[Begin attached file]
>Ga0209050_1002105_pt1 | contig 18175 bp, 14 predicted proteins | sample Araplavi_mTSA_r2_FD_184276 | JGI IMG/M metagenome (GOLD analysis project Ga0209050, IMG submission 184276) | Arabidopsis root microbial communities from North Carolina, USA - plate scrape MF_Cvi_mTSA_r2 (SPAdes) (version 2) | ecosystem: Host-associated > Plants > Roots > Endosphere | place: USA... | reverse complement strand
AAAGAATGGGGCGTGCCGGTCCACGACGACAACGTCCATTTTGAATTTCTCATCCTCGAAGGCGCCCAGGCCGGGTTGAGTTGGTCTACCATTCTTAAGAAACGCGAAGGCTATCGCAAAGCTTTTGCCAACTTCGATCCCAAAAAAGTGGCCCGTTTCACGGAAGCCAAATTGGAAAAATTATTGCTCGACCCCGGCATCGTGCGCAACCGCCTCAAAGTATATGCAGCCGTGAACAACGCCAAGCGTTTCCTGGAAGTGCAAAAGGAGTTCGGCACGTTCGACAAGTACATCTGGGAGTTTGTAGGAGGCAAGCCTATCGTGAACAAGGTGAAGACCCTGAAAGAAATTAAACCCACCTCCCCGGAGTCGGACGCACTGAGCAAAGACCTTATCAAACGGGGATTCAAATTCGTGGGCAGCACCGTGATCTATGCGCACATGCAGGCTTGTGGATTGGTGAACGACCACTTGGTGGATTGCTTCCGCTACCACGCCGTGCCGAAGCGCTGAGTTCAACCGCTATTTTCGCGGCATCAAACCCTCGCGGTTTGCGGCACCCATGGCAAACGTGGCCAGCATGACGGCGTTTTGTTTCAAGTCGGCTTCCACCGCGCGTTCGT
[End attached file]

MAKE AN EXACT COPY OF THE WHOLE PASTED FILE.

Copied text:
>Ga0209050_1002105_pt1 | contig 18175 bp, 14 predicted proteins | sample Araplavi_mTSA_r2_FD_184276 | JGI IMG/M metagenome (GOLD analysis project Ga0209050, IMG submission 184276) | Arabidopsis root microbial communities from North Carolina, USA - plate scrape MF_Cvi_mTSA_r2 (SPAdes) (version 2) | ecosystem: Host-associated > Plants > Roots > Endosphere | place: USA... | reverse complement strand
AAAGAATGGGGCGTGCCGGTCCACGACGACAACGTCCATTTTGAATTTCTCATCCTCGAAGGCGCCCAGGCCGGGTTGAGTTGGTCTACCATTCTTAAGAAACGCGAAGGCTATCGCAAAGCTTTTGCCAACTTCGATCCCAAAAAAGTGGCCCGTTTCACGGAAGCCAAATTGGAAAAATTATTGCTCGACCCCGGCATCGTGCGCAACCGCCTCAAAGTATATGCAGCCGTGAACAACGCCAAGCGTTTCCTGGAAGTGCAAAAGGAGTTCGGCACGTTCGACAAGTACATCTGGGAGTTTGTAGGAGGCAAGCCTATCGTGAACAAGGTGAAGACCCTGAAAGAAATTAAACCCACCTCCCCGGAGTCGGACGCACTGAGCAAAGACCTTATCAAACGGGGATTCAAATTCGTGGGCAGCACCGTGATCTATGCGCACATGCAGGCTTGTGGATTGGTGAACGACCACTTGGTGGATTGCTTCCGCTACCACGCCGTGCCGAAGCGCTGAGTTCAACCGCTATTTTCGCGGCATCAAACCCTCGCGGTTTGCGGCACCCATGGCAAACGTGGCCAGCATGACGGCGTTTTGTTTCAAGTCGGCTTCCACCGCGCGTTCGT